In 1993, Os Guinness wrote a wonderful little book entitled Dining with the Devil. The subtitle was The Megachurch Movement Flirts with Modernity. Guinness pointed out how the megachurch movement was borrowing tools, insights, and strategies from the modern management, business, and marketing world to “reach” people. It was a sort of Babylonian captivity. What these churches often thought were the result of prayer, evangelism, or biblical preaching, were, perhaps, simply the result of good marketing, management, and business principles applied to growing one’s membership (clientele). Further, he likened this borrowing, this captivity, to dining with the prince of darkness himself. Yikes. The book, of course, was written with fundamentalist/evangelical churches in mind.
At the very beginning of the book, Guinness quotes sociologist Peter L. Berger, who in his book A Rumor of Angels writes:
He who sups with the devil had better have a long spoon. The devilry of modernity has its own magic: The [believer] who sups with it will find his spoon getting shorter and shorter—until that last supper in which he is left alone at the table, with no spoon at all and with an empty plate. The devil, one may guess, will by then have gone away to more interesting company.
This bit of wisdom and insight would also apply to our present moment in the political/cultural realm. Someone needs to write a new book, entitled Dining with the Devil: Part Two. And the subtitle might be Fundamentalists/Evangelicals Flirt with Political Power.
Modernity’s teleology is simple: power. Knowledge, material resources, collection, categorization, mapping, colonization, and planning, are, at the end of the day, about power. The power to control, the power to impose one’s vision upon the world. The means to this end, for the modern, is the state, the political. We might say the politician is high priest, while the scientist is their wizard, working their dark magic, literally splitting atoms and moving the earth.
The counter-story to the one modernity tells is the Judeo-Christian story, which is one not of power nor imposition, but of vulnerability and the surrender of any supposed power. We live out the paradox that only crucifixions ever portend the possibility of power. Even then, “power” is nothing like what modernity believes it to be. Resurrection power is never about control or mastery. In Revelation 5, the Lion who has “conquered” is the Lamb who is as if “slain.” His “standing” isn’t about the power of a lion, but the surrender of a lamb.
Fundamentalists/Evangelicals have decided, however, that they can keep the spoon long enough—that they would like to dabble in this other type of “power.” They have decided that power, political power, is more important than principle, and that power is not about surrender, but instead is about the imposition of their will upon the earth and others. Rather than the Judeo-Christian story, they secretly believe the counter-myth of modernity.
We can see this most currently with what is going on with Roy Moore in Alabama. Because he is a Republican, because he is supposedly “pro-life,” many evangelicals will give him a pass (As this Christian satire site sums up the mentality here), just as they did Trump. The mindset at play is power over principle. It’s about winning folks; it’s about “power” (just as who we believe is about power as well—why don’t we believe the women?—which, with more satire, is spoken to here). Thus, the ends justify the means. My goodness, but how quaint, how modern. Also, how short sighted. Christians aren’t supposed to act or think short term. Empires, of which America is only the most recent, will come and go. Christians have eternity in mind; we take the long view. Except when we don’t, like now.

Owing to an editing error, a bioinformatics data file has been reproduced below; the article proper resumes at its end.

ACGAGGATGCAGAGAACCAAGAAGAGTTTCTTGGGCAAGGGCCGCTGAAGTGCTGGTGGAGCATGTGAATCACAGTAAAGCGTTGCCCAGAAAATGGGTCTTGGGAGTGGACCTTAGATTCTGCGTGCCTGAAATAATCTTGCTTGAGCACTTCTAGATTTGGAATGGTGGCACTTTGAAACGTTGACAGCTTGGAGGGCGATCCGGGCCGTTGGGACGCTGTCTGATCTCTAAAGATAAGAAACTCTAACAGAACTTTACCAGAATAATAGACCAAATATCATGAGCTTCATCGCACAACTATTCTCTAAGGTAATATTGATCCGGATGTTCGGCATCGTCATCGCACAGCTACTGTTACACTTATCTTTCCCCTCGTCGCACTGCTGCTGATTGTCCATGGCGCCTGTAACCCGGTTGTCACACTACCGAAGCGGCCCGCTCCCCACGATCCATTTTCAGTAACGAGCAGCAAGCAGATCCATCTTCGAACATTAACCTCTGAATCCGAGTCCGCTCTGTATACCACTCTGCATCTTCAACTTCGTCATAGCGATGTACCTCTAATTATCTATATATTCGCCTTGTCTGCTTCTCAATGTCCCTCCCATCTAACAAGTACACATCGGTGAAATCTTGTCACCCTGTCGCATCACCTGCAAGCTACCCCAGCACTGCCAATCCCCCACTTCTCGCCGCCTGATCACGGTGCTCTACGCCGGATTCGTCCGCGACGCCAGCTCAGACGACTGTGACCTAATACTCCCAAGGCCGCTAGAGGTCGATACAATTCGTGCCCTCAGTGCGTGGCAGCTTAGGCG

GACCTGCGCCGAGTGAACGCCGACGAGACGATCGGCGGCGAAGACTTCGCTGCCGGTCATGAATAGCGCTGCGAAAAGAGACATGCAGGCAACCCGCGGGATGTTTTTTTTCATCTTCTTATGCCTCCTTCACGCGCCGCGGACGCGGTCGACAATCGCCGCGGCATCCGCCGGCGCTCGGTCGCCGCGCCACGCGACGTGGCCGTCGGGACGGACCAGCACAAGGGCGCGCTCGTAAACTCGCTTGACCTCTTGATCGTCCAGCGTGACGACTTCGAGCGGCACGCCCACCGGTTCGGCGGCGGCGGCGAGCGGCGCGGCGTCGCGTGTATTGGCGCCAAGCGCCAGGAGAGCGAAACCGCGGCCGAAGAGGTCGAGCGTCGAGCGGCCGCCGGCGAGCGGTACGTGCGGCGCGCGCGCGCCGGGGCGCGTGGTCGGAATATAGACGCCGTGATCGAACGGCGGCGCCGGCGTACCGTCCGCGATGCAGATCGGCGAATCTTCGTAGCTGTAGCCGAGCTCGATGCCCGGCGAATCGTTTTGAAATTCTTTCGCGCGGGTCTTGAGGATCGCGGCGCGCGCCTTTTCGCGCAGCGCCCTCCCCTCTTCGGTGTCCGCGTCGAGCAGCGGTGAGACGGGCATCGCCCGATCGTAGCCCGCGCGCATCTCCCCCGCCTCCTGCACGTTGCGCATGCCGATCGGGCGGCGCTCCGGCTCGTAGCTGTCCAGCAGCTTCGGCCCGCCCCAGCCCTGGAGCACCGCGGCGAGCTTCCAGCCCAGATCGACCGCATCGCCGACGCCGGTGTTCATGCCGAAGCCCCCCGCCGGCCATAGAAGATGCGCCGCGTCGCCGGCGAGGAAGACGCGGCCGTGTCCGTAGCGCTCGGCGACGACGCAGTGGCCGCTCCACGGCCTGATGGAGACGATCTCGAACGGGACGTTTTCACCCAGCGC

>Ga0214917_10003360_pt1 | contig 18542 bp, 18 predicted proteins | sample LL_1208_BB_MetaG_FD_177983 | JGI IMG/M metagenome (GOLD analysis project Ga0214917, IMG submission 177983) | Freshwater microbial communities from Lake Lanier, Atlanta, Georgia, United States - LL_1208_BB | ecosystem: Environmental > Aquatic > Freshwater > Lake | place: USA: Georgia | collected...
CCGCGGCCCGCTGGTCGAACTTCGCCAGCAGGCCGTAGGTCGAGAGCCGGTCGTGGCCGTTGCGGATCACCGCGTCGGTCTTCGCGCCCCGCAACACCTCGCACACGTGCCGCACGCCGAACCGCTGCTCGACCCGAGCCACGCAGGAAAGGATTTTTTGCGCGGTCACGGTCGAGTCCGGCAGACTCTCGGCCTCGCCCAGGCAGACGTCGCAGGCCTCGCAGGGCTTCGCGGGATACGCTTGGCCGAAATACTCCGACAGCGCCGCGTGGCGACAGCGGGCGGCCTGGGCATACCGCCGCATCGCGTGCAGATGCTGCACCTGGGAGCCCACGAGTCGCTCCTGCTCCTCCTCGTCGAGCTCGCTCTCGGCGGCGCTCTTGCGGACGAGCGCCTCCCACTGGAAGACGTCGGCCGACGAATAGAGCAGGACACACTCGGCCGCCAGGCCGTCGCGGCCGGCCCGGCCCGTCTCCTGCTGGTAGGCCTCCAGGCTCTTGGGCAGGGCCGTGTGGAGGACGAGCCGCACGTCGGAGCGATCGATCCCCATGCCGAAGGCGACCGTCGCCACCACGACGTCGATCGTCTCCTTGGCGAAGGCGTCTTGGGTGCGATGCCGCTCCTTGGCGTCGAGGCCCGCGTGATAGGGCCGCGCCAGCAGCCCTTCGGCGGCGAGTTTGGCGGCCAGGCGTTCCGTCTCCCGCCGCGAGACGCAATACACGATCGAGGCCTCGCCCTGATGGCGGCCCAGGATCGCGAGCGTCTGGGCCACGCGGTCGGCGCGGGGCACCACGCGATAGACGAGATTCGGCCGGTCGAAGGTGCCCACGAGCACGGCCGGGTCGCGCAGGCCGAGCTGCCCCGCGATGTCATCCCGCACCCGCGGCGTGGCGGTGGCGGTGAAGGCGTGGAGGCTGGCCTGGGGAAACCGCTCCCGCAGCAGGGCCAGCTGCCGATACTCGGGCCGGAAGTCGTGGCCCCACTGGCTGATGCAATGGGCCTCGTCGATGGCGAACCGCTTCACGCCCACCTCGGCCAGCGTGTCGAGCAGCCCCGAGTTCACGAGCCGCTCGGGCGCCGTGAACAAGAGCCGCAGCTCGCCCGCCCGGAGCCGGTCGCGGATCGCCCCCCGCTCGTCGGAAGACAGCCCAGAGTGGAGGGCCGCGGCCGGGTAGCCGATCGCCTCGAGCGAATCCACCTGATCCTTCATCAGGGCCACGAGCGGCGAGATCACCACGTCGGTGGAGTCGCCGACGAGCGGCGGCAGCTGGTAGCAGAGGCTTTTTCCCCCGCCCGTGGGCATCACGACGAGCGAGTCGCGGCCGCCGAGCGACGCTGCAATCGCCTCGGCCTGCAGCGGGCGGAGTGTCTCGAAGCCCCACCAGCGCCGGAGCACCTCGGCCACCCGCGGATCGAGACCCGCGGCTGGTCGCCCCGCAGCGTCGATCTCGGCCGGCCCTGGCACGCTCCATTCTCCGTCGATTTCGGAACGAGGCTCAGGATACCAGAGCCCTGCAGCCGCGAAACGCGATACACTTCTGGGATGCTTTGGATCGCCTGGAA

Of course, the only one who can give the sort of power modernity believes in is a rather imposing figure, but always on the lookout for those seeking his dinner company. He knows who to invite. And, when the dinner invitation came, many fundamentalist/evangelicals decided to accept. They packed their longest spoons and headed off. The dinner was held on a mountain, and the story goes like this:
Again, the devil took him to a very high mountain and showed him all the kingdoms of the world and their splendor. “All this I will give you,” he said, “if you will bow down and worship me.
Jesus said to him, “Away from me, Satan! For it is written: ‘Worship the Lord your God, and serve him only.’” —Matthew 4
Oh, wait. No, I’m sorry, that was the same scenario, but my tale has a different ending. When these Christians were offered the kingdoms of the world, they readily accepted. Strangely though, as they celebrated, one by one, they ceased jumping and laughing, until the last one stopped as the others had. There was an eerie silence as they noticed their spoons had disappeared and the devil was gone. Then they looked at each other and their blood turned to ice as they realized what they had done.
Actually, scratch that last part, the part after “readily accepted.” This story isn’t finished yet—we are living it right now—and we have yet to see how it will turn out. Some conservative evangelicals get it (see here), but too many do not—and I am not that optimistic enough will.
Photo via Unsplash, edited by Dan Wilkinson.
About Darrell Lackey
Darrell Lackey has been a lead pastor and currently works in the private sector. He is part of a home gathering of some amazing, wonderful Christians and a graduate of the University of San Francisco and Golden Gate Baptist Theological Seminary (Now Gateway). You can follow him or read more of his writings at Divergence (A Journey Out of Funda-gelicalism). He and his wife reside in Northern California.